We sat down with Karen Lott to discuss what drove her ambition to start Sprout Eden and why building connected communities is so important.
There’s no doubt that the concepts of sustainability and supporting local producers and businesses is pretty trendy, right now. It’s pretty hard to be in hospitality these days without demonstrating some kind of focus on using ingredients responsibly and/or incorporating ‘local’ products into your business’s day to day.
Before it was trendy, Karen Lott, founder of Sprout Eden cafe, was pioneering the local food movement in the small town of Eden in NSW, and cultivating a community of producers and customers that has well and truly stood the test of time.
Have you always been an Eden local?
Karen: No, I grew up in England and emigrated to Australia in my late teens.
Did you always work in hospitality?
Karen: Yes, I was always in hospitality. I worked as a flight attendant at Qantas for 23 years, so the customer focus that comes with this type of hospitality position was something that is a huge part of my skill set.
How did Spout Eden come about?
Karen: I left Qantas in 2009 and was living on a property in Nethercote. I’d been sick for a few years and needed to find a way back into life. We knew lots of people who were growing things and it occurred to me that there needed to be a community of people sharing their amazing produce. So I set about creating one.
The idea actually started in the form a of local produce market in Nethercote, which was started as a way of showcasing the abundant local produce from the region and making it accessible to locals. It wasn’t until I spotted an empty cafe in Eden in 2012, that I had the idea to push the concept further than the markets – I wanted to create something permanent that would be a natural extension of the market and that could inject some life back into Eden, which was a dying town at the time. So I decided to open a cafe!
How did you get the business off the ground?
Karen: With a lot of difficulty! (Laughs). I knew absolutely nothing about running a business, and I had to deal with a lot of naysayers telling me it wouldn’t work, but I figured my hospitality background, combined with my relationships with producers and growers would see me through. It was a baptism by fire, but I learnt so much along the way and we got there in the end.
It must have been a challenge bringing such a new concept into a town like Eden.
Karen: It was in many ways, but somewhere along the way I realised my way is to create events and spaces that bring people together. I’m not driven by money like a lot of the traditional markers of success, but I love the challenge of building a community of people that work together and Sprout Eden was the perfect opportunity to do this in a more consistent way.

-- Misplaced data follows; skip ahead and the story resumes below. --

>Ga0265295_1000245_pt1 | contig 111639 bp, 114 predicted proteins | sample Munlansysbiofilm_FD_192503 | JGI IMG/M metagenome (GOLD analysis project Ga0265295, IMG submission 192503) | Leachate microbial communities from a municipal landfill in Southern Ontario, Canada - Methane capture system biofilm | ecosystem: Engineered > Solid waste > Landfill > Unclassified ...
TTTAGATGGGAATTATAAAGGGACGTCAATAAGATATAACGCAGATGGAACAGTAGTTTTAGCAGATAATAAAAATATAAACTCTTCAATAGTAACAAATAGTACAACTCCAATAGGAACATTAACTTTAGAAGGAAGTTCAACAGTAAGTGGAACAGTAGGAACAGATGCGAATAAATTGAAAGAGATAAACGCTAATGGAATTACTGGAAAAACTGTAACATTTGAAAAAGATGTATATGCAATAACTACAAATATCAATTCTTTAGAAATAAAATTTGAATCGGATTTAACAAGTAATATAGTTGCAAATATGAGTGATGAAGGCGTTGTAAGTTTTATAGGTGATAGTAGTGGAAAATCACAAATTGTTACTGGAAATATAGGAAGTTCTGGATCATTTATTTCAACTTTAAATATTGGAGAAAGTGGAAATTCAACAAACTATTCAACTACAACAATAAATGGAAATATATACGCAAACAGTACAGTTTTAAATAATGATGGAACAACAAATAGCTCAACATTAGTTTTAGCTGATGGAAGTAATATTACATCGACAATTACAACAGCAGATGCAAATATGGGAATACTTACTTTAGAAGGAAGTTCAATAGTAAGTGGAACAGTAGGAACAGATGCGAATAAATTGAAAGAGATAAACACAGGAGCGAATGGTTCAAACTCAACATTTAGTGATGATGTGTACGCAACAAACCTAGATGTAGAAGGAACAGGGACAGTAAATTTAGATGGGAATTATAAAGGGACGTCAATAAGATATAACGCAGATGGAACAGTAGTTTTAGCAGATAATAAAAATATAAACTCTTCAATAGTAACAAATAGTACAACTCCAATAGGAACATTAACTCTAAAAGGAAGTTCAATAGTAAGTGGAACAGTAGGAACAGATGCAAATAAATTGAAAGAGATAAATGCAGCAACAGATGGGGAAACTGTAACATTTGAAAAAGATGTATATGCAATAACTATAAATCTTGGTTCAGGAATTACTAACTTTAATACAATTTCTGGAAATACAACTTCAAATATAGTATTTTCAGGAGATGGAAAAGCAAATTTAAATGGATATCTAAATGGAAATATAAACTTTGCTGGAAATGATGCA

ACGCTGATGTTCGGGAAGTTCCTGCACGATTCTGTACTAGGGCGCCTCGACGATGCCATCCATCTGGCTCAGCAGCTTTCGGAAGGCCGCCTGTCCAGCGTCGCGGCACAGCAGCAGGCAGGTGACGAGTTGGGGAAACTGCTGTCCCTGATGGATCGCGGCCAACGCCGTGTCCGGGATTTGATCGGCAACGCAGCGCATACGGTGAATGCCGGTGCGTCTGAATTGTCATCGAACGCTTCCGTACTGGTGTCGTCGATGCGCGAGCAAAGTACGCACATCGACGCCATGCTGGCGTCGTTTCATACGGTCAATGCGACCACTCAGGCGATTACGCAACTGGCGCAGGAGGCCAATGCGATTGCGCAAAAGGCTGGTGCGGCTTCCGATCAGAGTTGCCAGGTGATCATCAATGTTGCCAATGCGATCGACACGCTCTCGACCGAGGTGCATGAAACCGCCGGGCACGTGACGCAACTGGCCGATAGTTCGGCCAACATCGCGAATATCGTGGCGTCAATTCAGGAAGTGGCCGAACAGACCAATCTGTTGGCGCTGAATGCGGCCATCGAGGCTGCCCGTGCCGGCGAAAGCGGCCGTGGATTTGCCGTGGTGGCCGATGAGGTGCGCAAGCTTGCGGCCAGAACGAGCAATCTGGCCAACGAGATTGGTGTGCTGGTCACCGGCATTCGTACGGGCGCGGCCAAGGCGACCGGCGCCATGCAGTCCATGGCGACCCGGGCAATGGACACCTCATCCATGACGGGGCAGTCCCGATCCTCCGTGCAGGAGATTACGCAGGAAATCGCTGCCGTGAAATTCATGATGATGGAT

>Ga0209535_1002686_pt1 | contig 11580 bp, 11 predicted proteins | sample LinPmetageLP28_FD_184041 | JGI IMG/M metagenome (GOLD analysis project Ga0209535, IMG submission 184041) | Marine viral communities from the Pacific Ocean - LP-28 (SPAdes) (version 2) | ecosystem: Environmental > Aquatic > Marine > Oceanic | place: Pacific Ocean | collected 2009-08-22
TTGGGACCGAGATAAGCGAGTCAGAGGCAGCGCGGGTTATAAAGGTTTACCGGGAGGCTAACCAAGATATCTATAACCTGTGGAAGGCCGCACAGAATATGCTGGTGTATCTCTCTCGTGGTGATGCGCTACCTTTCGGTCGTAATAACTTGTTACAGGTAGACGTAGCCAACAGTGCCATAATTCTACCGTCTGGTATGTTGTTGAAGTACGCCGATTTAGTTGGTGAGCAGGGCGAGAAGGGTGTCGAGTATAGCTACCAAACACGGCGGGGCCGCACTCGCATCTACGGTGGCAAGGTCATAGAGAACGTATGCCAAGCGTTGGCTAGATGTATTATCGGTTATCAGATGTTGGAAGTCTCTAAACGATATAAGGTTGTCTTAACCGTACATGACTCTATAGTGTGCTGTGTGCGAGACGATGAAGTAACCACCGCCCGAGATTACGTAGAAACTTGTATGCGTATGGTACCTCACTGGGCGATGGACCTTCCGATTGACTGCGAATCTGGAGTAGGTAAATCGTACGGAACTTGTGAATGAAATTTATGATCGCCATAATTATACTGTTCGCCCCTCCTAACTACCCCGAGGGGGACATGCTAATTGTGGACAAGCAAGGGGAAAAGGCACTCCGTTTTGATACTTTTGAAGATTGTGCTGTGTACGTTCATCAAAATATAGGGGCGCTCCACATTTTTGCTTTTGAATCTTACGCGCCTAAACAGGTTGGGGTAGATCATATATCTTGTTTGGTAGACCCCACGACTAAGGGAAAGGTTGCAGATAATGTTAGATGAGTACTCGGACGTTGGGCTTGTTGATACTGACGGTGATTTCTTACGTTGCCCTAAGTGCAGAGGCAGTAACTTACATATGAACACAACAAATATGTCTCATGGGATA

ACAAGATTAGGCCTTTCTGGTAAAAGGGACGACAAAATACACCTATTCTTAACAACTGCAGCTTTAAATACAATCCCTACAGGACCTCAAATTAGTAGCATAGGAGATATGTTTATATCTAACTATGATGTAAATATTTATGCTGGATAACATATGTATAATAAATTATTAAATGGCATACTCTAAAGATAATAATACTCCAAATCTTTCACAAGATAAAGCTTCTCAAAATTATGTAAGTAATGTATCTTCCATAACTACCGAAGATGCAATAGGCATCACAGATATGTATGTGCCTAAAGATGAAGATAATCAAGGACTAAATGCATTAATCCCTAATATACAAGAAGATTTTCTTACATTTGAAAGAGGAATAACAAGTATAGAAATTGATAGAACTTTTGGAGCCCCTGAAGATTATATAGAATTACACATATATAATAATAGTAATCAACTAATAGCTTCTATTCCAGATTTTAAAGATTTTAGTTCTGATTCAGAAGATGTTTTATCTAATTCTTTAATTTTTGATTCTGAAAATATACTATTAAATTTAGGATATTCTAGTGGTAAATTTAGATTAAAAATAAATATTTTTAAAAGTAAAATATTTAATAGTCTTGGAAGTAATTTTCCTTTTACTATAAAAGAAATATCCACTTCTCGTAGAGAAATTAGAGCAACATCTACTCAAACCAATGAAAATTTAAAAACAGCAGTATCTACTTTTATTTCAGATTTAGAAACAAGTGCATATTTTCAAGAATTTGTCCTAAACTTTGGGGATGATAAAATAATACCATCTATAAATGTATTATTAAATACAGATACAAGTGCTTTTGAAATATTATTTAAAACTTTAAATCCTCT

What makes Sprout Eden different?
Karen: I think it’s just that its primary purpose is about creating a space to bring people together to connect. It’s a traditional cafe in lots of ways, but at its core, it’s very much about sustainability and supporting the local community. The majority of the fruit and veg we serve comes from local gardeners who pass on their excess, as part of our Grow for Eden concept. A lot of these growers are retirees and it gives them a sense of purpose and connection, as well as an income that they wouldn’t have otherwise.
Our chef, Elaine, embraces whatever comes in from the growers, so our menu is constantly evolving to incorporate fresh ingredients we’ve received that week. We also try to set a good example with our waste and are focused on incorporating a closed-loop system where everything gets used, including scraps, in one way or another.
How do you juggle it all?
Karen: I couldn’t do any of it without the support of my team. Our amazing main chef, Elaine O’Rourke is responsible for everything that goes on in the kitchen and I’m so thankful our paths crossed. Elaine offered to come and help me when I was just starting out – I suspect she could see I needed all the help I could get! – and has stayed on for six years. She takes the lead on the menu and running the kitchen and has the support of a couple of assistant chefs when it’s busier.
All of our team are trained in all areas of the cafe, so that everyone can pitch in and lend a hand where it’s needed most.
What’s next for Sprout?
Karen: We recently launched a new initiative called New Shoots, which is where we bring together local growers and established local businesses to really amplify the connection between local food producers of all types and creating an event that celebrates all the great work they do and so everyone can get to know one another. This was the first event, but one I hope to continue long into the future.
Apart from that, we’re just continuing with the cafe and focusing on making it the best it can be. There’s a new cruise ship port being built at the moment, so we hope to see an injection of fresh tourism into the town, which is very exciting.
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